Breaking into radio and television is ridiculously tough, the industry is cutthroat. This holds true not only at a national level but university level too. Consider the case of a South African university with 5000 students (conservative estimate), the university radio station club will have say upto 50 active members. That translates to approximately 1% of the student population, leaving so much potential radio talent untapped and undiscovered.
Considering my personal experience, the first university I attended did not have a radio station during my era. However, some friends and I attempted to put together a podcast show and unfortunately the rigmarole of getting approval from the university administration stopped us dead in our tracks. The next university that I then enrolled into did have a radio station which I auditioned for, but unfortunately the demands of my studies did not afford me the luxury of time to make a meaningful contribution thereof. However, both of these experiences did lead me down a path of questioning whether something could be done to tap into undiscovered university radio talents, bypass the formal structures and admin that are part and parcel of traditional university radio stations as well as create curated online content available on demand. Read more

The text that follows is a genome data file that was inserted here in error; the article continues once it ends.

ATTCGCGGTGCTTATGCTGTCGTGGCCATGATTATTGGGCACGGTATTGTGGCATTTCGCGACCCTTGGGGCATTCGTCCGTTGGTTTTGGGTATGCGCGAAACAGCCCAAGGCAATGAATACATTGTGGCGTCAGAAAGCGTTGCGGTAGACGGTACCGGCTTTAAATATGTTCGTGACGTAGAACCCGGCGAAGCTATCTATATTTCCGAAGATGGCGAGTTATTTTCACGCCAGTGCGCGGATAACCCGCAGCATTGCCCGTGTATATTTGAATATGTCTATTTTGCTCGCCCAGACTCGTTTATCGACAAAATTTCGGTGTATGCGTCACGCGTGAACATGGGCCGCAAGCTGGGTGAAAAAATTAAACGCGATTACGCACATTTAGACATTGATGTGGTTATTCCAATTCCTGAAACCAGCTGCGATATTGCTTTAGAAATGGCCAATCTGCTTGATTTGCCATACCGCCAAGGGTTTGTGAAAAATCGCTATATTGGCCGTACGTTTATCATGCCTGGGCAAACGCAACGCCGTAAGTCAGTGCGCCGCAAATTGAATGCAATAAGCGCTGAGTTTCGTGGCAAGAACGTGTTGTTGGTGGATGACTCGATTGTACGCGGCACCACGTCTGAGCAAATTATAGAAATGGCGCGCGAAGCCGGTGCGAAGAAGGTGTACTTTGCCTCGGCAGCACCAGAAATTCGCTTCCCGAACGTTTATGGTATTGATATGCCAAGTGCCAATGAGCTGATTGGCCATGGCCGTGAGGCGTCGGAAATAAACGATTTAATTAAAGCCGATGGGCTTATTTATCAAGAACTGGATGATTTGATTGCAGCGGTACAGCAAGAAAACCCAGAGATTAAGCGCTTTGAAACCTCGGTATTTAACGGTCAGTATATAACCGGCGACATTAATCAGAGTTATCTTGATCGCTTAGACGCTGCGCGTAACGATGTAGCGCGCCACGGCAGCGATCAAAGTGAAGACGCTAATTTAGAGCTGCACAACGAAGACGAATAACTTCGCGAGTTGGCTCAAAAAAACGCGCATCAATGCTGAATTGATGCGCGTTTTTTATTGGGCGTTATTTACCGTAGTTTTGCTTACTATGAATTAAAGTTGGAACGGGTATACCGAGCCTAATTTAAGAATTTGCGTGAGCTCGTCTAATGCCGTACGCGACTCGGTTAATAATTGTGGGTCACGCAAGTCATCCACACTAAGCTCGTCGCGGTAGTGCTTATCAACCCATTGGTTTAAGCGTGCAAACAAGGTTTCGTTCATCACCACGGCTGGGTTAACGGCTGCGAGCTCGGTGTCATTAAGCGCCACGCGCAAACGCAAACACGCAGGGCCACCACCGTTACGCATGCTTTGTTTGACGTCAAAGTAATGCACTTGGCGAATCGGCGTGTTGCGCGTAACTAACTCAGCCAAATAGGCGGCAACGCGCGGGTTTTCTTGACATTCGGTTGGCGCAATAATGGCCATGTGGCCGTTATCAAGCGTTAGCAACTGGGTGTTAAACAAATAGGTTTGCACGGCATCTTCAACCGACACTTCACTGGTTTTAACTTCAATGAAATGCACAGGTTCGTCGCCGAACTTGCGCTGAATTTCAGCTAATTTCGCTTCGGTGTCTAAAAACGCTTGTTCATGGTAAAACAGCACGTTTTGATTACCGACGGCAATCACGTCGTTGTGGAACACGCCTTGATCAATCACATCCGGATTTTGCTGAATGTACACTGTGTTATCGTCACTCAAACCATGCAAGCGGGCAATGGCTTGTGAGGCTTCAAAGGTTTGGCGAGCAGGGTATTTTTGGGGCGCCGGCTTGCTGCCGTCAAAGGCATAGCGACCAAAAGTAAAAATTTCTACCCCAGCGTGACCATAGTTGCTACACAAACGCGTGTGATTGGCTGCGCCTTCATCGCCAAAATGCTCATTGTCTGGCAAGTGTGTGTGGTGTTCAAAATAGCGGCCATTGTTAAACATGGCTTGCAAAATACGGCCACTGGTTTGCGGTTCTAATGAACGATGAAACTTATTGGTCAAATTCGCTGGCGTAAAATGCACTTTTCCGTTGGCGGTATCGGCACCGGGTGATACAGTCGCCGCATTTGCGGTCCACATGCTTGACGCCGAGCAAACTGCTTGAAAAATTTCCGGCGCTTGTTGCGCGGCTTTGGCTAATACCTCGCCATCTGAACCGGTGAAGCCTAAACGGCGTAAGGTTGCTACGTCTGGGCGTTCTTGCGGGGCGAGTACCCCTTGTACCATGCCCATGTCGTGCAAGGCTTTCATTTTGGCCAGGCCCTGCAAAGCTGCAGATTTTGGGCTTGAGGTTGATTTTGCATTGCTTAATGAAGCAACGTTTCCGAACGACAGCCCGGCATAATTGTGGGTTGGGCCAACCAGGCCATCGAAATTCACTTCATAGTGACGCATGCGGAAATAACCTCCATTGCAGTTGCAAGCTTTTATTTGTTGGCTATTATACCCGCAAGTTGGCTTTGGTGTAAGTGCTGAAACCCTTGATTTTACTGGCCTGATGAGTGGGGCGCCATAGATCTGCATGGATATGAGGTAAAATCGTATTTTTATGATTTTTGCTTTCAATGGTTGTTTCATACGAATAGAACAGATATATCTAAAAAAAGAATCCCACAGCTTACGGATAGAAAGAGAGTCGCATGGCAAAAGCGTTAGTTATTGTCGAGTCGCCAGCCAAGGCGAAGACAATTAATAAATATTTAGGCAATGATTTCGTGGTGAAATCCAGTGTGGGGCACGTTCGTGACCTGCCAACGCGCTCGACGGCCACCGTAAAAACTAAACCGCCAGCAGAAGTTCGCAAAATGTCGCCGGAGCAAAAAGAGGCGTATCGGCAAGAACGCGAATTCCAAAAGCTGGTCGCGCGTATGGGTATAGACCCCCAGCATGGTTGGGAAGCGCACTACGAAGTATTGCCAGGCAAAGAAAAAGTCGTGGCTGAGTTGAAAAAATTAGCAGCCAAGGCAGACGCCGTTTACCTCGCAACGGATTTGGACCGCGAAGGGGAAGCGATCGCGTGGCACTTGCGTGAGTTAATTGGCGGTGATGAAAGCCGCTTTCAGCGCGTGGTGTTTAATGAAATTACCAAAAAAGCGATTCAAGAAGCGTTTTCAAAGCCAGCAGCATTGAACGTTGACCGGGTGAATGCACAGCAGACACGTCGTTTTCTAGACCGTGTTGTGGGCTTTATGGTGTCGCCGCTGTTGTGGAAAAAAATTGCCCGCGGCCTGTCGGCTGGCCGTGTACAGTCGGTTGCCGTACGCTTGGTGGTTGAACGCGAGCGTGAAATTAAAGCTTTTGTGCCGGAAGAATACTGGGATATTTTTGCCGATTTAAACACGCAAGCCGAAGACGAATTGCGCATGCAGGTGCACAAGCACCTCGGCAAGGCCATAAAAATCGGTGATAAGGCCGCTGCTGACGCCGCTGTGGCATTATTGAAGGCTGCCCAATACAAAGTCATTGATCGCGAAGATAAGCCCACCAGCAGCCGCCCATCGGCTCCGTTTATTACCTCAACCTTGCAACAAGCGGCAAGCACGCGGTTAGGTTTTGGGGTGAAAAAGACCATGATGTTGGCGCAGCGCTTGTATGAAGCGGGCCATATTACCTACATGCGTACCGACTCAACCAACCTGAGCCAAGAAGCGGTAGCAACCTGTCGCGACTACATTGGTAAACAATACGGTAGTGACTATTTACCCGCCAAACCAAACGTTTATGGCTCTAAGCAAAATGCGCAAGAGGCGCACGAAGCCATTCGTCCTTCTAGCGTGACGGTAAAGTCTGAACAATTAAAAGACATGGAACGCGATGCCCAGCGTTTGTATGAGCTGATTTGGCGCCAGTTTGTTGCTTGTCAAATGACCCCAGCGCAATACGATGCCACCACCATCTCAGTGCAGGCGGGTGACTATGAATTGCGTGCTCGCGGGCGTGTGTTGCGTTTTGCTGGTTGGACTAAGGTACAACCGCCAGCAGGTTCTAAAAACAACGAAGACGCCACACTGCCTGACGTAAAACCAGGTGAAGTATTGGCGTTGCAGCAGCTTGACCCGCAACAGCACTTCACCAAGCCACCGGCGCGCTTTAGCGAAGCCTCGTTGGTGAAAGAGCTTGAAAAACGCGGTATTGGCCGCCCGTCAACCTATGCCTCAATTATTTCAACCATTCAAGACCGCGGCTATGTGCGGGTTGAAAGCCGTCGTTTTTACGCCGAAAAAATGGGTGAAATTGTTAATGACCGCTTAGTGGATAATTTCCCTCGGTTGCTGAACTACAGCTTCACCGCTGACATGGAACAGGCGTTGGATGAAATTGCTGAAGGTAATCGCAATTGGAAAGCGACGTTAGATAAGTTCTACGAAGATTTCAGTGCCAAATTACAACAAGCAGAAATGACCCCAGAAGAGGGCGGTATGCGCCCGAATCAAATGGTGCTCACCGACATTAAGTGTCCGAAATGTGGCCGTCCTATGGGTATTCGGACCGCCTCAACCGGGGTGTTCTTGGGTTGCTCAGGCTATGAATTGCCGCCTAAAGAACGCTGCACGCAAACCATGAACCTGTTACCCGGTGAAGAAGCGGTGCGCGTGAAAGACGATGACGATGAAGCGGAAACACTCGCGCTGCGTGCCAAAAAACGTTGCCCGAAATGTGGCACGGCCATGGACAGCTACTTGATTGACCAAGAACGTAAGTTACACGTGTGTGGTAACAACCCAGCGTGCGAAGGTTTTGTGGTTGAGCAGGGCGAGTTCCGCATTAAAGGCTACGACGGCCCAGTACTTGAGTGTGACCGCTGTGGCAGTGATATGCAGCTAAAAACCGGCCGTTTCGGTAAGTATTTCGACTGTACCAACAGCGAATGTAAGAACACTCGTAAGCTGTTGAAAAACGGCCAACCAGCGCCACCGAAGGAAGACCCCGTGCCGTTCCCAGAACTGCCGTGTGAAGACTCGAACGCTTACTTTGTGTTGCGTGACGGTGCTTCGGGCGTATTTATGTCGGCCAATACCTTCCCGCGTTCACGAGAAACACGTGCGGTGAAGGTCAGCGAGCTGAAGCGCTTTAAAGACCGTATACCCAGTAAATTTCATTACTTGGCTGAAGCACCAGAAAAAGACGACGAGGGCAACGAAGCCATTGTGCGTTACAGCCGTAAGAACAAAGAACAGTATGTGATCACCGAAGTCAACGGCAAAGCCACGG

At the beginning of this year (2017), whilst recharging my batteries, I embarked on a day trip to Chinhoyi Caves National Park. The park is located in the small town of Chinhoyi, approximately 120km away from Harare (Zimbabwe’s capital city). There was something rather special about walking through the lush green vegetation and seeing the fish swimming in the deep blue water illuminated by the piercing sun rays.
Most individuals, whilst going about their day to day life and engaging with various service providers, can attest to experiencing customer service with varying levels of excellence. In some cases, the service has been so amazing and memorable, that they could not stop raving about it to their friends and family. In other cases, it has been average (just okay, nothing to write home about) and in cases not worth remembering, the service has been horrible, to say the least. I have experienced these different scenarios myself and began to reflect on what made a particular service interaction superior over another, especially when it involved two different service providers in a similar line of work. Read more
It is literally the last day of January 2017, this blog post is rather late to the party but hey, rather now than never. After a fairly hectic end of year and travel in the new year, I am happy to have finally had a chance to sit down and pen this. Over the course of last year, I had been itching to setup this blog and start writing regularly (I get flooded with euphoria when I sit down to write or get up to speak and cringe at the sight of a poorly assembled set of presentation slides), so I am particularly stoked to have gotten round to doing so! On this blog, I will share some thoughts and ideas on Technology, Business, Travel and anything else that I find to be of interest to me. Read more